Food and Behaviour Research

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Differential effects of fructose versus glucose on brain and appetitive responses to food cues and decisions for food rewards

Luo S, Monterosso JR, Sarpelleh K, Page KA (2015) PNAS   doi: 10.1073/pnas.1503358112 

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Abstract:

Significance

Fructose compared with glucose may be a weaker suppressor of appetite. Here we sought to determine the effects of fructose versus glucose on brain, hormone, and appetitive responses to food cues and food-approach behavior. We show that the ingestion of fructose compared with glucose resulted in smaller increases in plasma insulin levels and greater brain responses to food cues in the visual cortex and left orbital frontal cortex. Ingestion of fructose versus glucose also led to greater hunger and desire for food and a greater willingness to give up long-term monetary rewards to obtain immediate high-calorie foods. These findings suggest that ingestion of fructose relative to glucose activates brain regions involved in attention and reward processing and may promote feeding behavior.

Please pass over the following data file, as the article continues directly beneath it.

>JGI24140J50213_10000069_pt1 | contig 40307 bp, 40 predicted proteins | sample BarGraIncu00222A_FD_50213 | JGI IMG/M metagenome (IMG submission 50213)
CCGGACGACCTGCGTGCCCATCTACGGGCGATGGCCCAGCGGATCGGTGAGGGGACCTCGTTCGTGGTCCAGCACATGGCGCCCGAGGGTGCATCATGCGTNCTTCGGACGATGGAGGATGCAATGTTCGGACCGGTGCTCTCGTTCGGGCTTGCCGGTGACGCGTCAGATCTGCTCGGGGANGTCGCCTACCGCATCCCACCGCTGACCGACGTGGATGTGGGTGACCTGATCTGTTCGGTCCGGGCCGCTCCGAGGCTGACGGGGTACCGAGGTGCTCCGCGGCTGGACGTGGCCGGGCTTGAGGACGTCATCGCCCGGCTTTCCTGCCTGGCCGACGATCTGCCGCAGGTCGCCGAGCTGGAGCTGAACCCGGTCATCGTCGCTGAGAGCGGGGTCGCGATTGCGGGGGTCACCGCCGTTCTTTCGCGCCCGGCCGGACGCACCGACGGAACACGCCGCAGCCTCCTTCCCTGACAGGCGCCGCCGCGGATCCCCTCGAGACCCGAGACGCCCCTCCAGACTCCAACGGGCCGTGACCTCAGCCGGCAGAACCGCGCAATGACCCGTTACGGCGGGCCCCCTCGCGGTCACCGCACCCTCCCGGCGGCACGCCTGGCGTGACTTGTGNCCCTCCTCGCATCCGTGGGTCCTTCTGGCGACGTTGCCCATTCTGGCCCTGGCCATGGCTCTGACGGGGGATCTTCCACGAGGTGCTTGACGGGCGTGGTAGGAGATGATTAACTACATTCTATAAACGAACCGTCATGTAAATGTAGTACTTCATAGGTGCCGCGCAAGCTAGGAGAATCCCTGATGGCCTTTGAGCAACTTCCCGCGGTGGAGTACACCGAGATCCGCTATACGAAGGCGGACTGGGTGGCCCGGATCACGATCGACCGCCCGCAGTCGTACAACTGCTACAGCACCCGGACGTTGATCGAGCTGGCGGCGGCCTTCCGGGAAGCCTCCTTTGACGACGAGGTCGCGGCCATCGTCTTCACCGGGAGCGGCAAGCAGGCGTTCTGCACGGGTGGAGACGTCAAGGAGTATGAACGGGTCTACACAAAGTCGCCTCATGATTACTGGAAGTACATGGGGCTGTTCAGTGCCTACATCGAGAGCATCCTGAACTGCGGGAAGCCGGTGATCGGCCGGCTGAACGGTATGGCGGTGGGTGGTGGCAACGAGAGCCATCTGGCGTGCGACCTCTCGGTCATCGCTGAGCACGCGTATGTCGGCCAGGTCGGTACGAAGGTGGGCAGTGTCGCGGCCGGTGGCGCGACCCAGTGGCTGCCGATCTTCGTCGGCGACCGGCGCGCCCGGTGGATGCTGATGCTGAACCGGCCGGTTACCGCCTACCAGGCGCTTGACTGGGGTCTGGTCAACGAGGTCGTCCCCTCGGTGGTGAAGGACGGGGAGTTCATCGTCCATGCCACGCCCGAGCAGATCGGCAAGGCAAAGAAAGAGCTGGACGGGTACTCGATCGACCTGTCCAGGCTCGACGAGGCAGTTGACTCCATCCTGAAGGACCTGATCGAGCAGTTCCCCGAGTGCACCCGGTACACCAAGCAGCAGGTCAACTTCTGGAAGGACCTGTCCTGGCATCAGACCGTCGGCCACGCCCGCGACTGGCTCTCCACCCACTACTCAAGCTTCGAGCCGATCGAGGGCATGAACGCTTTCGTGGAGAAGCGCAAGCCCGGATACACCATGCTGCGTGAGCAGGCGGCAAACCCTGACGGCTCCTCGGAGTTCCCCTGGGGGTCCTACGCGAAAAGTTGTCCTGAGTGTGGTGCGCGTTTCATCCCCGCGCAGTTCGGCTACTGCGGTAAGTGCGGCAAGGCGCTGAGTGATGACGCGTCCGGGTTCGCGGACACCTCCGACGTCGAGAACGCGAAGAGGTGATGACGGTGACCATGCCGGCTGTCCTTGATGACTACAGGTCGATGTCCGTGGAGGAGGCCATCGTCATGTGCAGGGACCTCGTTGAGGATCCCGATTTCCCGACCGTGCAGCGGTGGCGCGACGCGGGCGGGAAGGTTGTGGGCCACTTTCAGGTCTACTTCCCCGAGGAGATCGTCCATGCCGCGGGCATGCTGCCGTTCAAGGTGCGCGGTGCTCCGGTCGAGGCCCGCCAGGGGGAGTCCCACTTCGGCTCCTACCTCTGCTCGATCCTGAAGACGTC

Abstract

Prior studies suggest that fructose compared with glucose may be a weaker suppressor of appetite, and neuroimaging research shows that food cues trigger greater brain reward responses in a fasted relative to a fed state. We sought to determine the effects of ingesting fructose versus glucose on brain, hormone, and appetitive responses to food cues and food-approach behavior. Twenty-four healthy volunteers underwent two functional magnetic resonance imaging (fMRI) sessions with ingestion of either fructose or glucose in a double-blinded, random-order cross-over design. fMRI was performed while participants viewed images of high-calorie foods and nonfood items using a block design. After each block, participants rated hunger and desire for food. Participants also performed a decision task in which they chose between immediate food rewards and delayed monetary bonuses. Hormones were measured at baseline and 30 and 60 min after drink ingestion. Ingestion of fructose relative to glucose resulted in smaller increases in plasma insulin levels and greater brain reactivity to food cues in the visual cortex (in whole-brain analysis) and left orbital frontal cortex (in region-of-interest analysis). Parallel to the neuroimaging findings, fructose versus glucose led to greater hunger and desire for food and a greater willingness to give up long-term monetary rewards to obtain immediate high-calorie foods. These findings suggest that ingestion of fructose relative to glucose results in greater activation of brain regions involved in attention and reward processing and may promote feeding behavior.